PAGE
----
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Court of Appeal, First District, Division 5, California.

 Vernon CHONG, Plaintiff and Appellant, v. FREMONT INDEMNITY COMPANY, Defendant and Appellant.

No. A036200.

Decided: July 15, 1988

 Draper B. Gregory, San Ramon, for plaintiff and appellant. Roy M. Brisbois, Mary G. Whitaker, Lewis, D'Amato, Brisbois & Bisgaard, Los Angeles, for defendant and appellant.

In this appeal we conclude that Public Utilities Code section 3631, which requires regulated highway carriers to provide liability protection, does not require vehicle liability policies to cover work-related injuries sustained by the vehicle owner's employees.

Vernon Chong appeals a summary judgment holding that Fremont Indemnity Company (hereafter respondent), as liability insurer of appellant's employer's truck, had no duty to provide coverage to the employer for bodily injuries sustained by appellant in a work-related accident.   Appellant contends the vehicle liability policy issued by respondent, which excluded coverage for injuries to the insured's employees arising in the course of employment, violated Public Utilities Code section 3631.   We disagree and affirm.   We also dismiss respondent's cross-appeal from a sanction order as untimely.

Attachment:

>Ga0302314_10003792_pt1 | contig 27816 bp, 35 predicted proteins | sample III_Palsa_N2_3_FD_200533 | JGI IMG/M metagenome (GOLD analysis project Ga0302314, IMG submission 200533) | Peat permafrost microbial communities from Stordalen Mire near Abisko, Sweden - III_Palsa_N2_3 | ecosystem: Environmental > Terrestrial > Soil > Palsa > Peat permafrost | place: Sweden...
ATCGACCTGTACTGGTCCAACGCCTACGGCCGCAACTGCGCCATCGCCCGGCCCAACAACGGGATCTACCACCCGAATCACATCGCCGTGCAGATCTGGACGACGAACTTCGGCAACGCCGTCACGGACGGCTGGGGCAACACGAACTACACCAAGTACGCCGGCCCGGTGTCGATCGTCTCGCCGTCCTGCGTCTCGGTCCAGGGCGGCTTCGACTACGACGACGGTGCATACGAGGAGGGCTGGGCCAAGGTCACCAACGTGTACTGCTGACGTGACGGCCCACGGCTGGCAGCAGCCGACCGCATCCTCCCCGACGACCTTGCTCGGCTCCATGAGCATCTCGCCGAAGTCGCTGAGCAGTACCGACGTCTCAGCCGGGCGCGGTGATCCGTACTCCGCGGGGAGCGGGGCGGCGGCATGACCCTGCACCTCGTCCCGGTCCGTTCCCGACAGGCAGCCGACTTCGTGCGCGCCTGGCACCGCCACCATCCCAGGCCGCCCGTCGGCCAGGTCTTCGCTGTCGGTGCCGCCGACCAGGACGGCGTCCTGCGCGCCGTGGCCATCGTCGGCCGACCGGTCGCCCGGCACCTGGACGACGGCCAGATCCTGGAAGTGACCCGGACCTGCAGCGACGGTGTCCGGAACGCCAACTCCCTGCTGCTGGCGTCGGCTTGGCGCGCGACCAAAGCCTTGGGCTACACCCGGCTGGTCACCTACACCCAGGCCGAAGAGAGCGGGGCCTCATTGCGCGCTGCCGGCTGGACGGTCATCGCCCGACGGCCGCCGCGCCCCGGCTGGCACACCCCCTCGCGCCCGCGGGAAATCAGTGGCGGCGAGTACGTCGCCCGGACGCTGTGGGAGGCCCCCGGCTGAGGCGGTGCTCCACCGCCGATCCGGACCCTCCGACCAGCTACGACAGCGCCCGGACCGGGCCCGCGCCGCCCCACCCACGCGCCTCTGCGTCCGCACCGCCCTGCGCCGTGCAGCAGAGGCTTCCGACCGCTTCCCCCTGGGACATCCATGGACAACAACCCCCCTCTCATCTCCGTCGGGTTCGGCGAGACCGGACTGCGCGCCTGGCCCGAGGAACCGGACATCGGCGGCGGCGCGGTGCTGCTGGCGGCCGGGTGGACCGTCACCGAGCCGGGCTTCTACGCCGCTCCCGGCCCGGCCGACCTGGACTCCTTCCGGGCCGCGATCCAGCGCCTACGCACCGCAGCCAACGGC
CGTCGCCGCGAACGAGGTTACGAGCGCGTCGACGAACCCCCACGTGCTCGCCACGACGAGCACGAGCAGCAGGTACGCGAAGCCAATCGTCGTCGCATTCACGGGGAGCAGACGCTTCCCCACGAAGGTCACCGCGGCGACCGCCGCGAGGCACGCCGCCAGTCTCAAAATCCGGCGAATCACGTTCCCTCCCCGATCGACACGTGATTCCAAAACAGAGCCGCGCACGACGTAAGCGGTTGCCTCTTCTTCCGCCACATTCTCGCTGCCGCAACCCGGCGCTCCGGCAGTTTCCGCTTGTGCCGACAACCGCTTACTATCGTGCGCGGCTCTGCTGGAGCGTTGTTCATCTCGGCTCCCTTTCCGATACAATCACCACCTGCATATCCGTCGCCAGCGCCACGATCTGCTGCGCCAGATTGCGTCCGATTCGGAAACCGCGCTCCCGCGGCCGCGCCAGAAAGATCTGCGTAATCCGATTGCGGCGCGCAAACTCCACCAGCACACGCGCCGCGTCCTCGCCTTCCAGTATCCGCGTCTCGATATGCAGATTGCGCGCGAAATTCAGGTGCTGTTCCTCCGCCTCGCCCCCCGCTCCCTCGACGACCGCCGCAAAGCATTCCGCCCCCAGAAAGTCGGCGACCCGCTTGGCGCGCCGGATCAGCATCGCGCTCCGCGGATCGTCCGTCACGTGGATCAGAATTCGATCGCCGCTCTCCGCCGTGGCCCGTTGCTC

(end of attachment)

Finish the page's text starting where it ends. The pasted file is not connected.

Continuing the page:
This coverage dispute arises out of an accident occurring when a vehicle owned by appellant's employer, Leonard Piazza, d/b/a Piazza Trucking Company, and operated by appellant, went out of control on Highway 5 near Coalinga and crashed into a ravine.   As a consequence, appellant was severely injured.   Piazza had no workers' compensation insurance, nor was he permissibly self-insured for appellant's work-related injuries.   However, at the time of the accident, appellant was pulling a set of trailers owned by Santa Clara Transfer Service.   Santa Clara Transfer Service was found to be appellant's “special employer” at the time of his accident and was held liable for workers' compensation benefits.   In workers' compensation proceedings appellant was found to have been injured within the course and scope of his employment and awarded maximum benefits.

Appellant also filed suit in Fresno County Superior Court against Piazza, seeking damages for his injuries.   In his complaint appellant alleged that he was injured in the course and scope of his employment;  the accident proximately resulted from Piazza's negligence;  and Piazza had failed to obtain workers' compensation protection for his employees as required by law.1

The vehicle involved was insured under a “Truckmen's Insurance Policy” issued by respondent.   Piazza asked respondent to undertake the defense of appellant's action, but respondent claimed the accident was specifically excluded from coverage under the policy.   Ultimately, a default judgment was entered against Piazza in the amount of $2,062,468.70.   Piazza assigned his rights “arising by virtue of any violation or breach of duty or obligation” owed under the policy to appellant.   Thereafter, appellant filed the instant action claiming damages as a result of respondent's refusal to acknowledge its liability under the policy.